Changes in soil properties of an eastern Australian vertisol irrigated with treated sewage effluent following gypsum application.

Book Title: NA
Year Published: 2006
Month Published: NA
Author: Hulugalle, N. R. ; Weaver, T. B. ; Ghadiri, H. ; Hicks, A.
Book Group Author: NA
Abstract:

Historically many towns in inland Australia disposed of their treated sewage by pumping into local rivers. This is no longer a feasible proposition. Alternatives to river pumping include irrigation and/or aquaculture. As treated sewage effluent may contain large amounts of nitrogen, phosphorus and sodium salts, if not managed carefully, soil salinity, sodicity and nutrient accumulation could increase. The objective of this study was to evaluate if gypsum application had any effect on soil-quality changes in a Vertisol due to irrigating a cotton-wheat rotation with tertiary treated sewage effluent. The treatments were application of 2.5 t ha-1 of gypsum in June 2000 before commencing irrigation and an untreated control. Annually, between June 2000 and April 2004, irrigation water quality and soil changes in nitrate-N, EC1:5, pH, organic carbon, Cl, dispersion index, and exchangeable cations to a depth of 1.8 m were measured and deep drainage inferred with the chloride mass balance method. Cotton lint yield and fibre characteristics were also evaluated. Irrigation with treated sewage effluent increased exchangeable Na in all depths, and exchangeable Ca and K in the clayey-textured surface 0.6 m, but decreased exchangeable Ca and K, and SOC in the coarser clay-loam-textured depths >0.6 m. Nitrate-N leaching, associated with deep drainage had occurred, as the crops had not used all the N in irrigation water. Gypsum application decreased exchangeable Ca, increased dispersion and during the 2003-2004 season deep drainage, but had no effect on salinity, sodicity or pH. Application of commercial gypsum at sub-optimal rates with sodium-rich irrigation water is, therefore, unlikely to improve soil properties. Stubble incorporation before sowing cotton in 2003 appears to have mobilized gypsum applied during 2000. Gypsum application reduced cotton lint yield and fibre quality during 2003-2004.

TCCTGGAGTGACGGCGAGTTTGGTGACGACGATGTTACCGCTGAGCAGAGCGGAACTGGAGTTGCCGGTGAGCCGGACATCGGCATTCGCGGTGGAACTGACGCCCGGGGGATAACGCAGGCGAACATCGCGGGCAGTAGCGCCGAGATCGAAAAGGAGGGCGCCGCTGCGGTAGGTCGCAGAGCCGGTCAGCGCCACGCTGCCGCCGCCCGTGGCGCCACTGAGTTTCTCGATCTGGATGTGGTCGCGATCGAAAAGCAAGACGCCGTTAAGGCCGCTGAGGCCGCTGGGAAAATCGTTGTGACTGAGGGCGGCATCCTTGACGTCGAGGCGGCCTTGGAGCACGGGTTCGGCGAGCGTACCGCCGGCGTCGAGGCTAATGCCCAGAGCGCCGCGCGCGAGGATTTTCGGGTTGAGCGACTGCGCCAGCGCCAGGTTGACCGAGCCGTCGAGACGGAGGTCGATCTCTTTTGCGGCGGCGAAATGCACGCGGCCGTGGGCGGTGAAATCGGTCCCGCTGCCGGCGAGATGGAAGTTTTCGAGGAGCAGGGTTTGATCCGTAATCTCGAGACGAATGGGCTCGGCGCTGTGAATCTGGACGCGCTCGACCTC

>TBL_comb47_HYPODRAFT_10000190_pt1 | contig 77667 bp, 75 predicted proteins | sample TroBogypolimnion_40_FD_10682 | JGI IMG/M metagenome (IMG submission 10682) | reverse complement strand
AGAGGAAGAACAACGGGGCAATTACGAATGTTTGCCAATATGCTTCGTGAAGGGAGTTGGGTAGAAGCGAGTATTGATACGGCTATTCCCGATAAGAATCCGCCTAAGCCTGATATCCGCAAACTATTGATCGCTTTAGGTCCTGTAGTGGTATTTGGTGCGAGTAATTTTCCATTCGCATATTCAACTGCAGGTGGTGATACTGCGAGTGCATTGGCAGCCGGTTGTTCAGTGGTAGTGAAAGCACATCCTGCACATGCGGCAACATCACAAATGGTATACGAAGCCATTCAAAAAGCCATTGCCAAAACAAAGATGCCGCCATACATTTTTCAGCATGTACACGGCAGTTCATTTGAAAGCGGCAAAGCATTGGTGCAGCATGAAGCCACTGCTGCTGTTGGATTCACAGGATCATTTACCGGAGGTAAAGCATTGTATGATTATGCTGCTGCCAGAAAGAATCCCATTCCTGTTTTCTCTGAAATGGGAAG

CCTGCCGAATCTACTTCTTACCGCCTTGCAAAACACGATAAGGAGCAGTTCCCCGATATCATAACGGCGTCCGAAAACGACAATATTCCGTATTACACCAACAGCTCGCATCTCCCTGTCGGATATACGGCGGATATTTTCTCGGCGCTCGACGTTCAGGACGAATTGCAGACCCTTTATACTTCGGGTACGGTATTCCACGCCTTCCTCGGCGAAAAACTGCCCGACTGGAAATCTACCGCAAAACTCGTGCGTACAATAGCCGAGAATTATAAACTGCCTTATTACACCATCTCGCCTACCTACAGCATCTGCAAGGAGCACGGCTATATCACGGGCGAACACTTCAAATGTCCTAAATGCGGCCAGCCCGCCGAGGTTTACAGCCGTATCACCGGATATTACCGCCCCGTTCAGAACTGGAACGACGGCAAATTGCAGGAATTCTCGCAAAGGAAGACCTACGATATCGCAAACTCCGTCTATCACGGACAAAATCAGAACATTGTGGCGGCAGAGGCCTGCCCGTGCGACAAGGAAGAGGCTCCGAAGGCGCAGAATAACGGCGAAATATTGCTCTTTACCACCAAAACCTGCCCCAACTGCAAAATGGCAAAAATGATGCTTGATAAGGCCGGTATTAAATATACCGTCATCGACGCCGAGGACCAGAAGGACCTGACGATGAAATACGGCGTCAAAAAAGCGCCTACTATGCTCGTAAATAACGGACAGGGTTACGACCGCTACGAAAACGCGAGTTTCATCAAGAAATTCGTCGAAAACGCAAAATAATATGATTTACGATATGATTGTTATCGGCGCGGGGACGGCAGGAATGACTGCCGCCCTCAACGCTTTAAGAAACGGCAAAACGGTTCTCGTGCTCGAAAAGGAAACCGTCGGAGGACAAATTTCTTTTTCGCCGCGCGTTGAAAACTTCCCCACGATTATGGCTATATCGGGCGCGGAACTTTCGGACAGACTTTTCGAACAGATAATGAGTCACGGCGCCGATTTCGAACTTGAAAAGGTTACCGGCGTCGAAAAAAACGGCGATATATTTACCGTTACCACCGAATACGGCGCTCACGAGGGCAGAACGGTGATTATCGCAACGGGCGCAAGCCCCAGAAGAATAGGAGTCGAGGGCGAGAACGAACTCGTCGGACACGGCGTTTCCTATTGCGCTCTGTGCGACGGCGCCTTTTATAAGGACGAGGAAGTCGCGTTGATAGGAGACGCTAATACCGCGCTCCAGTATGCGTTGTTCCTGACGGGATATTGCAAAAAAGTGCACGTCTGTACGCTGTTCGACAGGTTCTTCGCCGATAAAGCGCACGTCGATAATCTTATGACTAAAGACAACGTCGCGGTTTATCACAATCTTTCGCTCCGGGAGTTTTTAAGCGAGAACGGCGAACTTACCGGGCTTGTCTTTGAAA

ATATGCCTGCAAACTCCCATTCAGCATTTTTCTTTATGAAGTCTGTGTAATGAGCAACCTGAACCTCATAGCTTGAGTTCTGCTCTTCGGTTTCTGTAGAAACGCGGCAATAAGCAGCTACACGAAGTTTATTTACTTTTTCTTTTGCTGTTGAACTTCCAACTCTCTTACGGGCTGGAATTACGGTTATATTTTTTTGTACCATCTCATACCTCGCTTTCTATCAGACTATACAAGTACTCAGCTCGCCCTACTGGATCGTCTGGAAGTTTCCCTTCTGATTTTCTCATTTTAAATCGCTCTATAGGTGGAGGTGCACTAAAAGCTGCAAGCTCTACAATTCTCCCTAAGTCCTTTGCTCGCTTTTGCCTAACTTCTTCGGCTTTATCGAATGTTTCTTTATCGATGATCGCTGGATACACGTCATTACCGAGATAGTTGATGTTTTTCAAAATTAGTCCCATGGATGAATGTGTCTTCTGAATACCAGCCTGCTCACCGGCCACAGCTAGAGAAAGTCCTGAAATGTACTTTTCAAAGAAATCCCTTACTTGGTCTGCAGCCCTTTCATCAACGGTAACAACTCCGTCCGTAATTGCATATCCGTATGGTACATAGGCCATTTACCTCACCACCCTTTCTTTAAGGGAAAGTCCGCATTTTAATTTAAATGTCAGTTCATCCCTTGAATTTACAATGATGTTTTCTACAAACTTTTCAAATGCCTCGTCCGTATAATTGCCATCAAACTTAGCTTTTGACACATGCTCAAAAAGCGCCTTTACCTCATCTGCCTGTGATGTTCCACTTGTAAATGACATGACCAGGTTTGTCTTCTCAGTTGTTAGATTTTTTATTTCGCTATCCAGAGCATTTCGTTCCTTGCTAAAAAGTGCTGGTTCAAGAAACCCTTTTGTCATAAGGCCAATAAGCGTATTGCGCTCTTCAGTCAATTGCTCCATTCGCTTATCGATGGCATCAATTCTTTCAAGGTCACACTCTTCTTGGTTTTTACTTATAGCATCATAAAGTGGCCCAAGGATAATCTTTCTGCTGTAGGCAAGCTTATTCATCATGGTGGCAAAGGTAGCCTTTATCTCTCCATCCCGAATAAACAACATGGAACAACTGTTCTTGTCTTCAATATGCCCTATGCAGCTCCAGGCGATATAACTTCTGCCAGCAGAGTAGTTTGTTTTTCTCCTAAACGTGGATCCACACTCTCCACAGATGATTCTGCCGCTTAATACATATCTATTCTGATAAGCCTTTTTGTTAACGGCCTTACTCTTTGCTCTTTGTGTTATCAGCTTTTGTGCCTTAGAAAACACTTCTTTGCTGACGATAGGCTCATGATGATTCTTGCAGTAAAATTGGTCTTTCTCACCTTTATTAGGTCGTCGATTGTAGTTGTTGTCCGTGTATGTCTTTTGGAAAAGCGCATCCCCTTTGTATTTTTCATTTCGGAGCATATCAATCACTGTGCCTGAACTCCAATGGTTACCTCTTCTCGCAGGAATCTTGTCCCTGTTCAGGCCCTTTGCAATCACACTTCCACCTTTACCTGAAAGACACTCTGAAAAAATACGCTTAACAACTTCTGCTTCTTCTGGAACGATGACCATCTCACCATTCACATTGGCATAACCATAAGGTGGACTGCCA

Pages: 527 - 540
URL: http://0-search.ebscohost.com.catalog.library.colostate.edu/login.aspx?direct=true&AuthType=cookie,ip,url,cpid&custid=s4640792&db=lah&AN=20063203425&site=ehost-live
Volume: 17
Number: 5
Journal: Land Degradation & Development
Journal ISO: NA
Organization: NA
Publisher: NA
ISBN: NA
ISSN: 1085-3278
DOI: NA
Keywords:

calcium, chlorine, cotton, drainage, electricalconductivity, exchangeable calcium, exchangeable cations, exchangeablepotassium, gypsum, irrigation, irrigation water, leaching, nitrate,nitrate nitrogen, nitrogen, organic carbon, potassium, sewage effluent,soil organic matter, soil pH, soil properties, soil texture, soil types,Vertisols, waste utilization, waste water, water quality, wheat,Australia, New South Wales, Gossypium, Triticum, Triticum aestivum,Australasia, Oceania, Developed Countries, Commonwealth of Nations, OECDCountries, Malvaceae, Malvales, dicotyledons, angiosperms,Spermatophyta, plants, eukaryotes, Australia, Triticum, Poaceae,Cyperales, monocotyledons, organic matter in soil, water composition andquality, watering, Field Crops (FF005) (New March 2000), PlantProduction (FF100), Soil Chemistry and Mineralogy (JJ200), Soil Physics(JJ300), Fertilizers and other Amendments (JJ700), Soil Water Management(Irrigation and Drainage) (JJ800) (Revised June 2002) [f

Source: EBSCO
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